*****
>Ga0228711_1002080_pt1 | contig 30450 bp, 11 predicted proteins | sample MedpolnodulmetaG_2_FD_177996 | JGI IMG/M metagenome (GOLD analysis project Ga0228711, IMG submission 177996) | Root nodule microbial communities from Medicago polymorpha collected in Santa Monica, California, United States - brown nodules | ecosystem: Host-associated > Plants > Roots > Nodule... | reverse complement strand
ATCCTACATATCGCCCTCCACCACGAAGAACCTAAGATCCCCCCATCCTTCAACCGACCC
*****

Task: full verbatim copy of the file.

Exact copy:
>Ga0228711_1002080_pt1 | contig 30450 bp, 11 predicted proteins | sample MedpolnodulmetaG_2_FD_177996 | JGI IMG/M metagenome (GOLD analysis project Ga0228711, IMG submission 177996) | Root nodule microbial communities from Medicago polymorpha collected in Santa Monica, California, United States - brown nodules | ecosystem: Host-associated > Plants > Roots > Nodule... | reverse complement strand
ATCCTACATATCGCCCTCCACCACGAAGAACCTAAGATCCCCCCATCCTTCAACCGACCC